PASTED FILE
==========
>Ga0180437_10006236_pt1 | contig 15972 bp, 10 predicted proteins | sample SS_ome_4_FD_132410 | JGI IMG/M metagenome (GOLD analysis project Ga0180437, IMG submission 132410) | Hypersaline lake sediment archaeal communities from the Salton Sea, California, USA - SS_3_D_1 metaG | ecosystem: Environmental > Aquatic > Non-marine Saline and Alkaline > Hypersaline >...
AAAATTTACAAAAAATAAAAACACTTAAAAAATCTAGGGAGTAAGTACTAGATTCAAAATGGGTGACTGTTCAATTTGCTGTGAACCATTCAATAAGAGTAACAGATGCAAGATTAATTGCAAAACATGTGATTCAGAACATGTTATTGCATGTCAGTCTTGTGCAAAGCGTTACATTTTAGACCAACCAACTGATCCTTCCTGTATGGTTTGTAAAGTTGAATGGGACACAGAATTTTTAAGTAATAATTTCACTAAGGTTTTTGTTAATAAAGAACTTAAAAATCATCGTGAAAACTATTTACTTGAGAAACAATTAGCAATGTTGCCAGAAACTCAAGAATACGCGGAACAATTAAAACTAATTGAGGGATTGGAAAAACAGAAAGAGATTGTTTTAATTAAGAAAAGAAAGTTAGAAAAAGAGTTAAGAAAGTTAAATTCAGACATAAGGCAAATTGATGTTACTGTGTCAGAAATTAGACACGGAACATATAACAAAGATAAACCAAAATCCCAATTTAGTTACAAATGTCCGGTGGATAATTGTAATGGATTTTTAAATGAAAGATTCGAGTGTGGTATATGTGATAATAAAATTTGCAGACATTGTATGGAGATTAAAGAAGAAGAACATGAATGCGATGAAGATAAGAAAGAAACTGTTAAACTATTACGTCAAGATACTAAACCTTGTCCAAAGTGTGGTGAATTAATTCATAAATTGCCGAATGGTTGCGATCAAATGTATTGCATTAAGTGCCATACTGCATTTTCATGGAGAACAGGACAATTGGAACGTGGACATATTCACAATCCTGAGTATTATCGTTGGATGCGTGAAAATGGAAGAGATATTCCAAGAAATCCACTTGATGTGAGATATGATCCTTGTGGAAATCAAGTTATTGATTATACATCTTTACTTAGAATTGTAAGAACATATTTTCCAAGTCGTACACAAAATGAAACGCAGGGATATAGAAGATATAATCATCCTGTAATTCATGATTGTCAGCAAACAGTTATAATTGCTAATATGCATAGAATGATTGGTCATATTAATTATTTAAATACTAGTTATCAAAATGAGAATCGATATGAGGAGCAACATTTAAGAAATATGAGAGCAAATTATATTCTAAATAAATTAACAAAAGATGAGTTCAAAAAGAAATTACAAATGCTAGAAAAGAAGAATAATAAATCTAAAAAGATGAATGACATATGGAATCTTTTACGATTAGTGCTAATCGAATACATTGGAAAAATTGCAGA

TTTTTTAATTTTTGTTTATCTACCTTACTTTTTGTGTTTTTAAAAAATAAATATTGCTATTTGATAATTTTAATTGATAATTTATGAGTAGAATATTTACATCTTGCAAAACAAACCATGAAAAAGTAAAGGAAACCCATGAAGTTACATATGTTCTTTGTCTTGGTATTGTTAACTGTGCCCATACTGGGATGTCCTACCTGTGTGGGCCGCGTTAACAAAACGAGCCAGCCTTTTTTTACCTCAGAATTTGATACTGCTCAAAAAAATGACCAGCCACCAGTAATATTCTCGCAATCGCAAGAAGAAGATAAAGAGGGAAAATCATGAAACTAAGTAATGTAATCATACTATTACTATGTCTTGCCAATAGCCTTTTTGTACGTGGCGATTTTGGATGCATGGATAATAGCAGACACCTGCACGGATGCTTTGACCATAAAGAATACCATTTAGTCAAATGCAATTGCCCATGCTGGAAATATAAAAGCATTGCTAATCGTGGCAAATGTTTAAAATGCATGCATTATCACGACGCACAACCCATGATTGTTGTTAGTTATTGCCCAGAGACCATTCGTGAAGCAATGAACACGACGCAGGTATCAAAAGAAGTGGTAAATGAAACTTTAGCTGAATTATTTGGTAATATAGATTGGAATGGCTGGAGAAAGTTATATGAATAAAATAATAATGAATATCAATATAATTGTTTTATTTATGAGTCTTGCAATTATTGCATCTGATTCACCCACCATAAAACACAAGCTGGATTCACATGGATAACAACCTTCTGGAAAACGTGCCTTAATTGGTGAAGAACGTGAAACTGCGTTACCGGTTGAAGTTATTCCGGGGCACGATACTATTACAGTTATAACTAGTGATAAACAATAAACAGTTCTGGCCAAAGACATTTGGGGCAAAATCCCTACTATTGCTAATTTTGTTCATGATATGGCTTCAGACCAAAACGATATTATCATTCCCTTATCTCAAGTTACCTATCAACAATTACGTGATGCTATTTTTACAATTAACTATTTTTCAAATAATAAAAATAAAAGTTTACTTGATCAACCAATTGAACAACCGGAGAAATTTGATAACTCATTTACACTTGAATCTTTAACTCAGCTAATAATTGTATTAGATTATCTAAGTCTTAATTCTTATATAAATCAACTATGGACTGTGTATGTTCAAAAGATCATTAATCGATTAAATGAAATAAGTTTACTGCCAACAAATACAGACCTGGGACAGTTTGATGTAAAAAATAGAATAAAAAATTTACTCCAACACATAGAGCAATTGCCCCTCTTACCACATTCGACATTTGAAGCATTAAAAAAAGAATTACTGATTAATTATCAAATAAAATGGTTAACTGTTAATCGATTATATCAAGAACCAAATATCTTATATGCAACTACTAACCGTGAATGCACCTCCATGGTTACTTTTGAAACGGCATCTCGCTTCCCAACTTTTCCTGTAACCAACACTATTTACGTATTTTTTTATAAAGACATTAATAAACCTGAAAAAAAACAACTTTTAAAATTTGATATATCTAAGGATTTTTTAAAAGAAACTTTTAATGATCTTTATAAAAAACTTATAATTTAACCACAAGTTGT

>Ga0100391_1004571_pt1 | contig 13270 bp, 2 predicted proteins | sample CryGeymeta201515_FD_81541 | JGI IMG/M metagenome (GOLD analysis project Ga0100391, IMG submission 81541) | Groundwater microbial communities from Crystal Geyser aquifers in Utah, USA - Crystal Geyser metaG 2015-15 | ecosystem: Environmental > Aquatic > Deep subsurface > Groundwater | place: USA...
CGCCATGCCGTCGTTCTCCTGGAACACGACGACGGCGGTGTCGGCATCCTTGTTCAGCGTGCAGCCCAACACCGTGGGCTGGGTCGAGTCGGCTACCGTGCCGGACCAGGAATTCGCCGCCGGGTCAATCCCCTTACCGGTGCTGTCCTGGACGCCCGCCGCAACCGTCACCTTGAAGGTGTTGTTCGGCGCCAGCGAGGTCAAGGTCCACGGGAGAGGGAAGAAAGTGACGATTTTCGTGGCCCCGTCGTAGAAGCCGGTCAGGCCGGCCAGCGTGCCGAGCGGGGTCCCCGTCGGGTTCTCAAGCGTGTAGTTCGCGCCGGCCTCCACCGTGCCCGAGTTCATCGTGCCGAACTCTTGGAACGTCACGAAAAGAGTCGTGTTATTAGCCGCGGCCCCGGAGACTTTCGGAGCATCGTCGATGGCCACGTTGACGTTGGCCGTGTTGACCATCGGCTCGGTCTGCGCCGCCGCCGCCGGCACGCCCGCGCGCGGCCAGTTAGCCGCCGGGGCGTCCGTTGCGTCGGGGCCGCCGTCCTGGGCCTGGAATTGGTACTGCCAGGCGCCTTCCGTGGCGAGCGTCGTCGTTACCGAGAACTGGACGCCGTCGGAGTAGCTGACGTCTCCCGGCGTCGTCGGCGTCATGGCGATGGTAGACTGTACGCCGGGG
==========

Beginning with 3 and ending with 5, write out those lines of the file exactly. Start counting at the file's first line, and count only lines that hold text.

TTTTTTAATTTTTGTTTATCTACCTTACTTTTTGTGTTTTTAAAAAATAAATATTGCTATTTGATAATTTTAATTGATAATTTATGAGTAGAATATTTACATCTTGCAAAACAAACCATGAAAAAGTAAAGGAAACCCATGAAGTTACATATGTTCTTTGTCTTGGTATTGTTAACTGTGCCCATACTGGGATGTCCTACCTGTGTGGGCCGCGTTAACAAAACGAGCCAGCCTTTTTTTACCTCAGAATTTGATACTGCTCAAAAAAATGACCAGCCACCAGTAATATTCTCGCAATCGCAAGAAGAAGATAAAGAGGGAAAATCATGAAACTAAGTAATGTAATCATACTATTACTATGTCTTGCCAATAGCCTTTTTGTACGTGGCGATTTTGGATGCATGGATAATAGCAGACACCTGCACGGATGCTTTGACCATAAAGAATACCATTTAGTCAAATGCAATTGCCCATGCTGGAAATATAAAAGCATTGCTAATCGTGGCAAATGTTTAAAATGCATGCATTATCACGACGCACAACCCATGATTGTTGTTAGTTATTGCCCAGAGACCATTCGTGAAGCAATGAACACGACGCAGGTATCAAAAGAAGTGGTAAATGAAACTTTAGCTGAATTATTTGGTAATATAGATTGGAATGGCTGGAGAAAGTTATATGAATAAAATAATAATGAATATCAATATAATTGTTTTATTTATGAGTCTTGCAATTATTGCATCTGATTCACCCACCATAAAACACAAGCTGGATTCACATGGATAACAACCTTCTGGAAAACGTGCCTTAATTGGTGAAGAACGTGAAACTGCGTTACCGGTTGAAGTTATTCCGGGGCACGATACTATTACAGTTATAACTAGTGATAAACAATAAACAGTTCTGGCCAAAGACATTTGGGGCAAAATCCCTACTATTGCTAATTTTGTTCATGATATGGCTTCAGACCAAAACGATATTATCATTCCCTTATCTCAAGTTACCTATCAACAATTACGTGATGCTATTTTTACAATTAACTATTTTTCAAATAATAAAAATAAAAGTTTACTTGATCAACCAATTGAACAACCGGAGAAATTTGATAACTCATTTACACTTGAATCTTTAACTCAGCTAATAATTGTATTAGATTATCTAAGTCTTAATTCTTATATAAATCAACTATGGACTGTGTATGTTCAAAAGATCATTAATCGATTAAATGAAATAAGTTTACTGCCAACAAATACAGACCTGGGACAGTTTGATGTAAAAAATAGAATAAAAAATTTACTCCAACACATAGAGCAATTGCCCCTCTTACCACATTCGACATTTGAAGCATTAAAAAAAGAATTACTGATTAATTATCAAATAAAATGGTTAACTGTTAATCGATTATATCAAGAACCAAATATCTTATATGCAACTACTAACCGTGAATGCACCTCCATGGTTACTTTTGAAACGGCATCTCGCTTCCCAACTTTTCCTGTAACCAACACTATTTACGTATTTTTTTATAAAGACATTAATAAACCTGAAAAAAAACAACTTTTAAAATTTGATATATCTAAGGATTTTTTAAAAGAAACTTTTAATGATCTTTATAAAAAACTTATAATTTAACCACAAGTTGT

>Ga0100391_1004571_pt1 | contig 13270 bp, 2 predicted proteins | sample CryGeymeta201515_FD_81541 | JGI IMG/M metagenome (GOLD analysis project Ga0100391, IMG submission 81541) | Groundwater microbial communities from Crystal Geyser aquifers in Utah, USA - Crystal Geyser metaG 2015-15 | ecosystem: Environmental > Aquatic > Deep subsurface > Groundwater | place: USA...
CGCCATGCCGTCGTTCTCCTGGAACACGACGACGGCGGTGTCGGCATCCTTGTTCAGCGTGCAGCCCAACACCGTGGGCTGGGTCGAGTCGGCTACCGTGCCGGACCAGGAATTCGCCGCCGGGTCAATCCCCTTACCGGTGCTGTCCTGGACGCCCGCCGCAACCGTCACCTTGAAGGTGTTGTTCGGCGCCAGCGAGGTCAAGGTCCACGGGAGAGGGAAGAAAGTGACGATTTTCGTGGCCCCGTCGTAGAAGCCGGTCAGGCCGGCCAGCGTGCCGAGCGGGGTCCCCGTCGGGTTCTCAAGCGTGTAGTTCGCGCCGGCCTCCACCGTGCCCGAGTTCATCGTGCCGAACTCTTGGAACGTCACGAAAAGAGTCGTGTTATTAGCCGCGGCCCCGGAGACTTTCGGAGCATCGTCGATGGCCACGTTGACGTTGGCCGTGTTGACCATCGGCTCGGTCTGCGCCGCCGCCGCCGGCACGCCCGCGCGCGGCCAGTTAGCCGCCGGGGCGTCCGTTGCGTCGGGGCCGCCGTCCTGGGCCTGGAATTGGTACTGCCAGGCGCCTTCCGTGGCGAGCGTCGTCGTTACCGAGAACTGGACGCCGTCGGAGTAGCTGACGTCTCCCGGCGTCGTCGGCGTCATGGCGATGGTAGACTGTACGCCGGGG